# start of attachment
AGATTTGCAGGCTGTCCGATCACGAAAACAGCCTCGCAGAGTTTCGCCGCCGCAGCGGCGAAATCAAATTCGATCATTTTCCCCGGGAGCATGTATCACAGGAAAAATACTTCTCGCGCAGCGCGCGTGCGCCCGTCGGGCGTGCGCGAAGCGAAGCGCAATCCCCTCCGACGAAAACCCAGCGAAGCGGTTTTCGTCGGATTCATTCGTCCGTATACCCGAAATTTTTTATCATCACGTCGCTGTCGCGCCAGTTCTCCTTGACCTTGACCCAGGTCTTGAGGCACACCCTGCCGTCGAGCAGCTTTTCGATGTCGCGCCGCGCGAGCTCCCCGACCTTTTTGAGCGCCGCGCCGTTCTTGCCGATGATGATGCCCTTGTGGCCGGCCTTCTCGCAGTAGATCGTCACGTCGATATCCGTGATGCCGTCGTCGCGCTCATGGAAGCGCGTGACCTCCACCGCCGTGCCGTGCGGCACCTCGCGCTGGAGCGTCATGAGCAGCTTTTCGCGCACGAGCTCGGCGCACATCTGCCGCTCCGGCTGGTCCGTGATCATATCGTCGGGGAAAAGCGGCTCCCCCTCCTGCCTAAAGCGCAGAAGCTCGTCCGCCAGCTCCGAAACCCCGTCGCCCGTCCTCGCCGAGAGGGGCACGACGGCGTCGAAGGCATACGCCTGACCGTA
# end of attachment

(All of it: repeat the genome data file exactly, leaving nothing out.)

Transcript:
AGATTTGCAGGCTGTCCGATCACGAAAACAGCCTCGCAGAGTTTCGCCGCCGCAGCGGCGAAATCAAATTCGATCATTTTCCCCGGGAGCATGTATCACAGGAAAAATACTTCTCGCGCAGCGCGCGTGCGCCCGTCGGGCGTGCGCGAAGCGAAGCGCAATCCCCTCCGACGAAAACCCAGCGAAGCGGTTTTCGTCGGATTCATTCGTCCGTATACCCGAAATTTTTTATCATCACGTCGCTGTCGCGCCAGTTCTCCTTGACCTTGACCCAGGTCTTGAGGCACACCCTGCCGTCGAGCAGCTTTTCGATGTCGCGCCGCGCGAGCTCCCCGACCTTTTTGAGCGCCGCGCCGTTCTTGCCGATGATGATGCCCTTGTGGCCGGCCTTCTCGCAGTAGATCGTCACGTCGATATCCGTGATGCCGTCGTCGCGCTCATGGAAGCGCGTGACCTCCACCGCCGTGCCGTGCGGCACCTCGCGCTGGAGCGTCATGAGCAGCTTTTCGCGCACGAGCTCGGCGCACATCTGCCGCTCCGGCTGGTCCGTGATCATATCGTCGGGGAAAAGCGGCTCCCCCTCCTGCCTAAAGCGCAGAAGCTCGTCCGCCAGCTCCGAAACCCCGTCGCCCGTCCTCGCCGAGAGGGGCACGACGGCGTCGAAGGCATACGCCTGACCGTA